Choosing a rug for your home? Not only will you have size, color and style options, you’ll also decide what fibers are right for you.
Rugs are made in two ways, either using natural fibers or synthetic fibers.
- Require more drying time because of their absorbency
- Are more easily damaged – they shrink, stain easily, show spots, fade, and attract mold and insects
- Are “green”, biodegradable, and made from renewable resources
- Are strong and resilient, can often handle extended periods of water and weather
- Are stain and fade resistant
- Require more frequent cleanings
- Can yellow with age, flatten, and dull with age
Natural fiber rugs include:
Wool – soft, luxurious, includes a natural stain resistance and flame retardant qualities. While it can be expensive, it also offers you value and longevity – if properly cared for, a wool rug can last 50 years or more.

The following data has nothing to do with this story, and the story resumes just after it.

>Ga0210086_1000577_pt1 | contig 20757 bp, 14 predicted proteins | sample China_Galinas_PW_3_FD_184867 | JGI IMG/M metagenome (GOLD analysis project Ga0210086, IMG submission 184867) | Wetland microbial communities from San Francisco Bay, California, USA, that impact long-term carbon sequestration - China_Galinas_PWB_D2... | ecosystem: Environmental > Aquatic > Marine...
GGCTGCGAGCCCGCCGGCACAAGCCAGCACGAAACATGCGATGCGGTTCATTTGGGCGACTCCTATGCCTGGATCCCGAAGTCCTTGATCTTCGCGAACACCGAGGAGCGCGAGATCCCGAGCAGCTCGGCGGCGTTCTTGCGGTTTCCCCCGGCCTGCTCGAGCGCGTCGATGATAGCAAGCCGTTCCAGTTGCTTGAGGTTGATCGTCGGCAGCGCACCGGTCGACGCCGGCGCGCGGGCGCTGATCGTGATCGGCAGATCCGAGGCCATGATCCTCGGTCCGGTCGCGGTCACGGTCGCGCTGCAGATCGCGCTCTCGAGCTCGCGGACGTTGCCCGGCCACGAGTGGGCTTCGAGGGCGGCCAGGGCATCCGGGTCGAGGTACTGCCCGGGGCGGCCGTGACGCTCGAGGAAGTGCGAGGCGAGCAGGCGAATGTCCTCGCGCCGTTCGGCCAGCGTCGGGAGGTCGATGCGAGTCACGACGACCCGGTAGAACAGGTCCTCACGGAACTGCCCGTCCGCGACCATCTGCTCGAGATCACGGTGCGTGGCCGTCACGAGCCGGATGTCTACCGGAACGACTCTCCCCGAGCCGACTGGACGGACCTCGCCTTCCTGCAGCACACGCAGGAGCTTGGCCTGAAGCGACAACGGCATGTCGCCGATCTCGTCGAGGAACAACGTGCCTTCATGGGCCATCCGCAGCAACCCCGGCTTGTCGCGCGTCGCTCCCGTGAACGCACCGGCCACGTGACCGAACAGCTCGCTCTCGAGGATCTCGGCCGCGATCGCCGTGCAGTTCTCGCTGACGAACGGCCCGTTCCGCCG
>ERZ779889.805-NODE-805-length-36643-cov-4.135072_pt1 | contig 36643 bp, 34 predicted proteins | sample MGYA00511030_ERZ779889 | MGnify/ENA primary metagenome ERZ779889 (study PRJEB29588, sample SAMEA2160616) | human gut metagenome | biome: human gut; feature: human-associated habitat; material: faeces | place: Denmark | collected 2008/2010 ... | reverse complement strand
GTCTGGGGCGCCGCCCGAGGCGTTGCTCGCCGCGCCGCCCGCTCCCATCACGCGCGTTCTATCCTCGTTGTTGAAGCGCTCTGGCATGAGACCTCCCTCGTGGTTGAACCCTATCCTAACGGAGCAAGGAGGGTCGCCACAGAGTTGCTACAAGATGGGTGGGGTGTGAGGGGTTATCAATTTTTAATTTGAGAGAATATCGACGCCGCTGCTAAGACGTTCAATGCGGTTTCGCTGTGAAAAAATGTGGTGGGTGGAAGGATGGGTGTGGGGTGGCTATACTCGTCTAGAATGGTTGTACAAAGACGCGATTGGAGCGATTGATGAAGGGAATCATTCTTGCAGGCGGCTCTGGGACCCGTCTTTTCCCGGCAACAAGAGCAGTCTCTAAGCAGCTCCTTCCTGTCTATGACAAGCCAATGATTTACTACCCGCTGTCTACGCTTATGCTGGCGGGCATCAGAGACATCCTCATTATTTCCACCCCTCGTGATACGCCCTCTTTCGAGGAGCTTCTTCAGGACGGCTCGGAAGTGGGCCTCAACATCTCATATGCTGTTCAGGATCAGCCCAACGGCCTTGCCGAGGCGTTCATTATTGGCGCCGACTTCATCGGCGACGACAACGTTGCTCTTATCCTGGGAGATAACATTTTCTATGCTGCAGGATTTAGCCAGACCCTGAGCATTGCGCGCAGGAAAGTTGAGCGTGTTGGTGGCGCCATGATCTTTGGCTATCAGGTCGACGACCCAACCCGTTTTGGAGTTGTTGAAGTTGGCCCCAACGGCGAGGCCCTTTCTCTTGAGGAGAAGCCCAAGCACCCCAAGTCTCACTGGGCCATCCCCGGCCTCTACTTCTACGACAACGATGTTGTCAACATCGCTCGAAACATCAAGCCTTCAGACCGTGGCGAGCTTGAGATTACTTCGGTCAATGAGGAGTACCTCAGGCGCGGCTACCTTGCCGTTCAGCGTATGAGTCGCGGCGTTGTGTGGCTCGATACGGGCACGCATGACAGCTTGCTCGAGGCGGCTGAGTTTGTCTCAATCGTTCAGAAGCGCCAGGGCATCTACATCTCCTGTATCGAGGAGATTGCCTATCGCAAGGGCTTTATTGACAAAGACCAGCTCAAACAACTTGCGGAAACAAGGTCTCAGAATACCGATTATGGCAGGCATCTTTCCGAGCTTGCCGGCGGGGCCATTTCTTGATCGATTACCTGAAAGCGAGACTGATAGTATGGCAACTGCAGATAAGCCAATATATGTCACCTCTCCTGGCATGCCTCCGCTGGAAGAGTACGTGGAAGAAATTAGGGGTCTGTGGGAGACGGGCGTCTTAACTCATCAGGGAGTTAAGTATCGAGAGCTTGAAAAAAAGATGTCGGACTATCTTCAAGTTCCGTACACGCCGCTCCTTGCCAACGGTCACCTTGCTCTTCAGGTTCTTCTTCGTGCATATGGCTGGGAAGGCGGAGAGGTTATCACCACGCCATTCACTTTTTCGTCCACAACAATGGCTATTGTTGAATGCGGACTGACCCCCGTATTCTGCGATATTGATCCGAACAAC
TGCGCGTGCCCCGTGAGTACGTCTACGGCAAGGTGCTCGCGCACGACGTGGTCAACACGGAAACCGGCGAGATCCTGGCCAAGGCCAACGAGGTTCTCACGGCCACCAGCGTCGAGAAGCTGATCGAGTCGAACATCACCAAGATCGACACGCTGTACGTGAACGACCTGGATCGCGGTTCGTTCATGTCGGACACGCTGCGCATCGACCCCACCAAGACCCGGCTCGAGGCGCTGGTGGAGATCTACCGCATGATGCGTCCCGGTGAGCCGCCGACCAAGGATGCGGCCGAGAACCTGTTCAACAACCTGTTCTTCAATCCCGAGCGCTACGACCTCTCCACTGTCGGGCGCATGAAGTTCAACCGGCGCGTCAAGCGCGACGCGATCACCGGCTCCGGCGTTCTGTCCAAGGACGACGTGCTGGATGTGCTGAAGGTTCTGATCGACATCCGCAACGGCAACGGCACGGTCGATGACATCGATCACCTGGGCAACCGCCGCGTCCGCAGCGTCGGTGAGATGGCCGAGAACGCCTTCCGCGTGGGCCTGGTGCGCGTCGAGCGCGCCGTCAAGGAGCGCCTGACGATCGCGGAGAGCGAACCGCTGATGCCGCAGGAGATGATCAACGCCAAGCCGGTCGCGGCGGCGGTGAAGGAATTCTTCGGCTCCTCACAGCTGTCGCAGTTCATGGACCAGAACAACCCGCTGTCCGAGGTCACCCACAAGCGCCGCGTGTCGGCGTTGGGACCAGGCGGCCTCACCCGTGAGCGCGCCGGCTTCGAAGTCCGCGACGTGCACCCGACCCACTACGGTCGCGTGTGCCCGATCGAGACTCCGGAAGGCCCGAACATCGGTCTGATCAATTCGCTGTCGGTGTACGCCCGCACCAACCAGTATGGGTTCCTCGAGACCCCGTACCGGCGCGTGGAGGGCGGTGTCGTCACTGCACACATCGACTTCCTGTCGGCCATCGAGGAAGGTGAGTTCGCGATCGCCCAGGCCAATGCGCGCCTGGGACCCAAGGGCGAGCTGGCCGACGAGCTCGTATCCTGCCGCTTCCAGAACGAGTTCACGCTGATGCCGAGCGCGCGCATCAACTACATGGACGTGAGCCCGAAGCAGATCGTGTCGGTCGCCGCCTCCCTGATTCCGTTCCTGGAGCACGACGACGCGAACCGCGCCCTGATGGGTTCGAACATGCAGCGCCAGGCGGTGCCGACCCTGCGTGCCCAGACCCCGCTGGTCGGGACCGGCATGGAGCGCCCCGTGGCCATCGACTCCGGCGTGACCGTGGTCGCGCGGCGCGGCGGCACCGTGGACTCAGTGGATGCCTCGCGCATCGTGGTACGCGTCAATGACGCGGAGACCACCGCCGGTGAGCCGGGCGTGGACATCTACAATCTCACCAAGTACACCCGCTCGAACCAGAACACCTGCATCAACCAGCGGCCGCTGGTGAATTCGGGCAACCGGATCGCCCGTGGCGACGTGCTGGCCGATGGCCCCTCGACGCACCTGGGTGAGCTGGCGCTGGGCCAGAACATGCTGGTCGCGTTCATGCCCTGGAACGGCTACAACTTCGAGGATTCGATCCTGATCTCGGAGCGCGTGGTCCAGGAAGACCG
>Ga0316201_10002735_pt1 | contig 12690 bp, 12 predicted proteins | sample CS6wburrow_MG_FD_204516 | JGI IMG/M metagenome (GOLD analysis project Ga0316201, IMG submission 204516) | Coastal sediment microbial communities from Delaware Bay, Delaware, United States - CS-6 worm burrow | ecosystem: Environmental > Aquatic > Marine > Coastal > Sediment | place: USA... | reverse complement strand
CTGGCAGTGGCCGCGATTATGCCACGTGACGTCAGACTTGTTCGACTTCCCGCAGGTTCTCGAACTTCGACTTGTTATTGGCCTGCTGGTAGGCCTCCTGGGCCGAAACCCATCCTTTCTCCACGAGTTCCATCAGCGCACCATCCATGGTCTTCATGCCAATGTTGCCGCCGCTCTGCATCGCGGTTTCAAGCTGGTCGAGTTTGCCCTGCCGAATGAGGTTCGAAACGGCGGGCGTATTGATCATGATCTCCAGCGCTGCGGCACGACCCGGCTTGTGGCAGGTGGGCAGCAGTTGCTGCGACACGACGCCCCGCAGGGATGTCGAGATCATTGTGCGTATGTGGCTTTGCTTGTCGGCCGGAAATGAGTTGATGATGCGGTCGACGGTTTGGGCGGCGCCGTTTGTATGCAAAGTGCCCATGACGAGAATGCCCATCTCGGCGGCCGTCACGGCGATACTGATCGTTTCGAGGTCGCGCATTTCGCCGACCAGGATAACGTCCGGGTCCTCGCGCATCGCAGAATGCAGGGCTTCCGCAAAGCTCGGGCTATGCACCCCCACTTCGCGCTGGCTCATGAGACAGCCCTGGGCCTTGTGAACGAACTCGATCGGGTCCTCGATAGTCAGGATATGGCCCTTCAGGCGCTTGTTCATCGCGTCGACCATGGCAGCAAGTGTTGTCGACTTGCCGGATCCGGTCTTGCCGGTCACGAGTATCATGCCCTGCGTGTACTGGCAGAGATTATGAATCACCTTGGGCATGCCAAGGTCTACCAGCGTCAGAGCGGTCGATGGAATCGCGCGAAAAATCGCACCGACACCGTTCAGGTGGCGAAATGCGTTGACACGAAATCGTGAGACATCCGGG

Silk – soft and luxurious with a high sheen. It will fade when exposed to prolonged sunlight.
Cotton – soft but will wear quicker than wool. Stains easily and isn’t a good choice for high traffic areas.
Jute – the softest of all plant fibers, and less durable than many. It works well in low traffic areas, is mildew resistant, but can deteriorate with consistent moisture or sunlight.
Synthetic fiber rugs include:
Nylon – the most popular of all synthetic rug choices. It works well on wooden floors and will not scuff or mar the way some fibers will. Its resistant to mildew, aging and sun fading.
Polypropylene – significantly less expensive than nylon. It resists nold and fading from direct sunlight, yet easily crushed under weight.
Polyester – is soft to the feel with a wooly texture. Its best kept in low traffic areas as it tends to mat quickly.
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